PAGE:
Yes, but…

Walmart_Costa_RicaThere has been much cheer following Walmart’s announcement in January that it will buy an additional $50 billion in U.S.-made products over the next decade. Walmart has long set the pace for the domestic retail industry, both in pricing and in practice.
There’s also a fairly large nit to pick with the kudos attending the policy. That $50 billion represents a sliver of the approximately $900 billion Wal-Mart Stores Inc. will generate at its U.S. stores over the decade. And as several critics have noted, a goodly amount of that U.S. buying will involve food.

During the summit Walmart convened two weeks ago in Florida to promote the cause, a roster of business execs, government officials and the like made the case for the return of U.S. manufacturing: lower energy costs, a more predictable rule of law, low interest rates, flexible workforces, and proximately to the market as well as rising labor and transportation costs overseas.
GE chairman and ceo Jeff Immelt said the prospects for domestic manufacturing are improving. “The U.S., on a relative basis, has never been more competitive. We can compete from here,” he said.

Left unspoken was the degree to which automation plays a part in re-establishing U.S. manufacturing. Immelt and other business leaders addressing the summit used the occasion to announce plant expansions in the U.S. to support Walmart’s push. It was 150 jobs here, 200 jobs there. Altogether, they’ll add up to about 1,000 new U.S. jobs – said figure courtesy of Wal-Mart Stores Inc. president and ceo Mike Duke.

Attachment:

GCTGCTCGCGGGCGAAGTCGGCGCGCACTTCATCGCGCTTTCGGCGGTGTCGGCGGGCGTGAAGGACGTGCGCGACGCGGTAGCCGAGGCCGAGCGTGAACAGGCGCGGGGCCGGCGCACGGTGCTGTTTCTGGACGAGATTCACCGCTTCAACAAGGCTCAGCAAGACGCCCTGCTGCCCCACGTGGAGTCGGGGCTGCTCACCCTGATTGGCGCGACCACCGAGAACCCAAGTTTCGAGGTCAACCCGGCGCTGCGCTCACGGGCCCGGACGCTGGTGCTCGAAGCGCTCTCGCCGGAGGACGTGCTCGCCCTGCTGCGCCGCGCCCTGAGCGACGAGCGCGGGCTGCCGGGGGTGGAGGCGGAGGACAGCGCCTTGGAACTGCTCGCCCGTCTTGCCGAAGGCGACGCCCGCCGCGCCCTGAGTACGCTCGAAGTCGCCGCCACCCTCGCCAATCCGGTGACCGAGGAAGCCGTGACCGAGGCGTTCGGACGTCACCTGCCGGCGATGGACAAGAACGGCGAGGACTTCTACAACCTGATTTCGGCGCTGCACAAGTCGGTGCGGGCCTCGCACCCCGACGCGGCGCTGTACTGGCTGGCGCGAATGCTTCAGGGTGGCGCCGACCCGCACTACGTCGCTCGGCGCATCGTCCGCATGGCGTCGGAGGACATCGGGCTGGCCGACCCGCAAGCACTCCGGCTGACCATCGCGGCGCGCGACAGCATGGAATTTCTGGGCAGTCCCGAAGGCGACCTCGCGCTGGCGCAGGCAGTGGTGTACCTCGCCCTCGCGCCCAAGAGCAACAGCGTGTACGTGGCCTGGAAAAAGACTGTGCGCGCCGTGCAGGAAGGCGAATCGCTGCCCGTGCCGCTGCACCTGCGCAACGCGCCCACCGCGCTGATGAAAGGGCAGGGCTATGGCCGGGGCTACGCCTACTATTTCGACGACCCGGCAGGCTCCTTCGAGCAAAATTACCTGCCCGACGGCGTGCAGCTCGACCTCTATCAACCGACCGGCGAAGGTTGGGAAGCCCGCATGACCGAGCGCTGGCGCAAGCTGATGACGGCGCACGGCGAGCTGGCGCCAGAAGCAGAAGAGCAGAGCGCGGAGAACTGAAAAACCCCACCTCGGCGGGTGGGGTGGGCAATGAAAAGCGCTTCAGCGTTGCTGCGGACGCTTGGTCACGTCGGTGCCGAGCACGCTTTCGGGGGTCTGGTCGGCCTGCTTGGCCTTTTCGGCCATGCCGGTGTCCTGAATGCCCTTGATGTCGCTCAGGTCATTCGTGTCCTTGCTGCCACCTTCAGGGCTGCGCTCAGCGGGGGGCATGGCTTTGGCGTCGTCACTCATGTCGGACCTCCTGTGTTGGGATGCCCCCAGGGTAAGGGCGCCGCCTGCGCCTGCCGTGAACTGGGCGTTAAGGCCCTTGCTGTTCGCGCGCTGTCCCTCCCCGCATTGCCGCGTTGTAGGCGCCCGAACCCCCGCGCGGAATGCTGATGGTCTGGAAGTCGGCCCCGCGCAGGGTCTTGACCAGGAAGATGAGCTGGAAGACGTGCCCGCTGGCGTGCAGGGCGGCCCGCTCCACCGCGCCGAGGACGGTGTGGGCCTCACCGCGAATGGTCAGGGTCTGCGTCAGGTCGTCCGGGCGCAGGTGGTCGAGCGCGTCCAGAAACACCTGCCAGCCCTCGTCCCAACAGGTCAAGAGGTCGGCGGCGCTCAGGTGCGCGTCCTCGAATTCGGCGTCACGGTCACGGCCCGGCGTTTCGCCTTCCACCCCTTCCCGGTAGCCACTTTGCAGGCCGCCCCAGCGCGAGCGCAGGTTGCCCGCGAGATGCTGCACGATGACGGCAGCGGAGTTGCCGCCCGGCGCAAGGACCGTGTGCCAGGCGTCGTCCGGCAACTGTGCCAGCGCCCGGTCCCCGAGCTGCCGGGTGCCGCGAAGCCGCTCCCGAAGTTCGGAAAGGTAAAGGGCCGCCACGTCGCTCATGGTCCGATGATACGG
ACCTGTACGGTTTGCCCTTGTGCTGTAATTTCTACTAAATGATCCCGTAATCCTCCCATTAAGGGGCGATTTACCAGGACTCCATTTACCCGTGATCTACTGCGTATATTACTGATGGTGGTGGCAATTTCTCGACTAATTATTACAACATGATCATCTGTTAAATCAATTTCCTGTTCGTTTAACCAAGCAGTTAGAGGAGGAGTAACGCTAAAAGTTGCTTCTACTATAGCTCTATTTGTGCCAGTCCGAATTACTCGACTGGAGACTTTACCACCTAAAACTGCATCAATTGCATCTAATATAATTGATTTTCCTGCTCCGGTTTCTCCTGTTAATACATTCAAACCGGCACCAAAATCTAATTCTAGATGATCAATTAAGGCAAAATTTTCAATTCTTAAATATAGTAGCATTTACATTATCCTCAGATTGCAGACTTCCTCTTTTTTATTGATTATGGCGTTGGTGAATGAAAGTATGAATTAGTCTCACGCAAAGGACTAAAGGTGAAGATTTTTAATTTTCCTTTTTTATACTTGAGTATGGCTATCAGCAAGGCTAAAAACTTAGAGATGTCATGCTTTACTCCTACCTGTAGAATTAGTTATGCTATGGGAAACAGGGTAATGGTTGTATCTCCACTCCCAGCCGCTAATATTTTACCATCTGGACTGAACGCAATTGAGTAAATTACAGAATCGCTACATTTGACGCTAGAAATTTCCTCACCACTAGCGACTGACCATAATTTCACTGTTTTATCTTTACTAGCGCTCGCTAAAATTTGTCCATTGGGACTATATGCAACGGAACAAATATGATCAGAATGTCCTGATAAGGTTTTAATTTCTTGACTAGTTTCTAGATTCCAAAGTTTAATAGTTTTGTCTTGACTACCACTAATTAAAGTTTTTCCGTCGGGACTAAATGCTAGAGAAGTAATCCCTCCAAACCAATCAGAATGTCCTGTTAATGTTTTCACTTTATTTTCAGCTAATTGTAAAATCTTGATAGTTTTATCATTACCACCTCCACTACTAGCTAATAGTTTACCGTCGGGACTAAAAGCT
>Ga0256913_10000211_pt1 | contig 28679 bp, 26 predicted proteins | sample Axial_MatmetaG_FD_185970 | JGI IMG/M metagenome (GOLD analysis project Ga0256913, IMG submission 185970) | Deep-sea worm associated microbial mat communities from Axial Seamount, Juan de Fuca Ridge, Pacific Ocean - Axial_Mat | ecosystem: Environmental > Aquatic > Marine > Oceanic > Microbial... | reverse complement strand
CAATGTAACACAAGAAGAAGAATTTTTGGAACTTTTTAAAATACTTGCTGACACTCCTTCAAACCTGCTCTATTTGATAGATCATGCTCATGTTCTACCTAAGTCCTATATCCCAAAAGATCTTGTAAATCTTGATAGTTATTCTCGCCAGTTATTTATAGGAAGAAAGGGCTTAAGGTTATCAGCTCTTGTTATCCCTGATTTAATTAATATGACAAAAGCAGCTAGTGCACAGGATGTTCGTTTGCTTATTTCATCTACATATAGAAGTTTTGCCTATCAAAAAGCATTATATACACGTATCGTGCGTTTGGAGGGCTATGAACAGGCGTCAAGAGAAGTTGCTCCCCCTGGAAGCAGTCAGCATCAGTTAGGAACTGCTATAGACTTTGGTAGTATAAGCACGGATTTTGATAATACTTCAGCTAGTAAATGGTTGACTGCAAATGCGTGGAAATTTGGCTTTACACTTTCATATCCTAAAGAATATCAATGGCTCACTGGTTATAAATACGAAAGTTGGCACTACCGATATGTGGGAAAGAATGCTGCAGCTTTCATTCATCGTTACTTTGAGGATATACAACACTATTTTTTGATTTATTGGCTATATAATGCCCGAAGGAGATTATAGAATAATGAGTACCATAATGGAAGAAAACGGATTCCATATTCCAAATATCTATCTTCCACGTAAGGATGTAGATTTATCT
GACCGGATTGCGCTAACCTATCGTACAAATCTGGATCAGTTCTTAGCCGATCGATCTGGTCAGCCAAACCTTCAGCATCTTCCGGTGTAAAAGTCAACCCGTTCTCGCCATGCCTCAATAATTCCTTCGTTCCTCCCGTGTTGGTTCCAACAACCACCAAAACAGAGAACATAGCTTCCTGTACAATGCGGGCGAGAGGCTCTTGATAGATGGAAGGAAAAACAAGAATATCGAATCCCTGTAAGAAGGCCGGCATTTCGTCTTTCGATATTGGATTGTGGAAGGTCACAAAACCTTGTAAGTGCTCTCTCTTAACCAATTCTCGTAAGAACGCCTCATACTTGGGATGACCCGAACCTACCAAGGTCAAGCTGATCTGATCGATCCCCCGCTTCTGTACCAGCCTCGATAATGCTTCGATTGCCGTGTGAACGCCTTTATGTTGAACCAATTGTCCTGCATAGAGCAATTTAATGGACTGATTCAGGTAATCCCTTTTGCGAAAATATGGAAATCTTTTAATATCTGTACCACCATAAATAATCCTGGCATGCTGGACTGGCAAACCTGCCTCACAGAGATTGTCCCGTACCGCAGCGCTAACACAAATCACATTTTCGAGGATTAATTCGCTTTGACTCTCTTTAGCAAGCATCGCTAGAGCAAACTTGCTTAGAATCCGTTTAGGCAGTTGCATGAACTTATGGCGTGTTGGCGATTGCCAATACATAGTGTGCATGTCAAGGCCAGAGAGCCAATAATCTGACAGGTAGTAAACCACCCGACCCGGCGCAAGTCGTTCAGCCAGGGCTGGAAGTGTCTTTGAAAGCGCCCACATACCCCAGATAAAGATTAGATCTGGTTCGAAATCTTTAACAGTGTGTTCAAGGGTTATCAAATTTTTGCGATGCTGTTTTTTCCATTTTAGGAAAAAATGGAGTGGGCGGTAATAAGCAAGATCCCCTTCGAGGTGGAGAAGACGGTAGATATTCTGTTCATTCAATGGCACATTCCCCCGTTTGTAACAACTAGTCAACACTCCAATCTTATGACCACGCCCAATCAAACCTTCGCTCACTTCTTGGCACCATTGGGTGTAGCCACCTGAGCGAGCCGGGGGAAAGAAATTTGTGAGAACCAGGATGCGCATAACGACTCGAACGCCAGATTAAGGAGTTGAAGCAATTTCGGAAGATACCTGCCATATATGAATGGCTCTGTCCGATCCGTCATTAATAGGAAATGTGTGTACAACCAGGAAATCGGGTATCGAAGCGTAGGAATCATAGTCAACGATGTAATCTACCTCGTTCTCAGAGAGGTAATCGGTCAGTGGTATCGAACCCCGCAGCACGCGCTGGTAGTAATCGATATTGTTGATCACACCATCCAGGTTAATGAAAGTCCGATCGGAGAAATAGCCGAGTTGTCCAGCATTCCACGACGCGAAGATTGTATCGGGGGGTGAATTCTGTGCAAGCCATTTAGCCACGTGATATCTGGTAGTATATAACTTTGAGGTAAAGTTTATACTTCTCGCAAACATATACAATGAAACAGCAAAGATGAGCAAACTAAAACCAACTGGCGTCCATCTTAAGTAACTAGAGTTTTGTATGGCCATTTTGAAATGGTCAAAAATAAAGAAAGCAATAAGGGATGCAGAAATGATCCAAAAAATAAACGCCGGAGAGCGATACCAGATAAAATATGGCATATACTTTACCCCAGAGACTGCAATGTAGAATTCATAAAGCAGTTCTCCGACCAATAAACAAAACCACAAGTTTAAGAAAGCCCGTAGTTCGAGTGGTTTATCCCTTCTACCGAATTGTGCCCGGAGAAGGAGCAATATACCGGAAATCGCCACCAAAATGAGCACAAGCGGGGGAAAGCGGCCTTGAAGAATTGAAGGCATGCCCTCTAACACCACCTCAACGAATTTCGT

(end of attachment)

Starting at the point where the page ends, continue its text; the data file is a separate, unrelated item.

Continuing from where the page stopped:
That’s a drop in the bucket compared to the nearly 9 million jobs lost during the recession, of course. Then there’s the matter of the “flexible” workforce touted by so many. Could that flexibility mean part-time work with an ever-shifting schedule of the sort Walmart has brought to its stores? Methinks so.

One does not rebuild a middle class with such jobs. One creates more customers for Dollar General.
The best hope for this enterprise might be that other retailers follow Walmart’s lead – as they certainly did in the march to offshoring. That would be something to celebrate.

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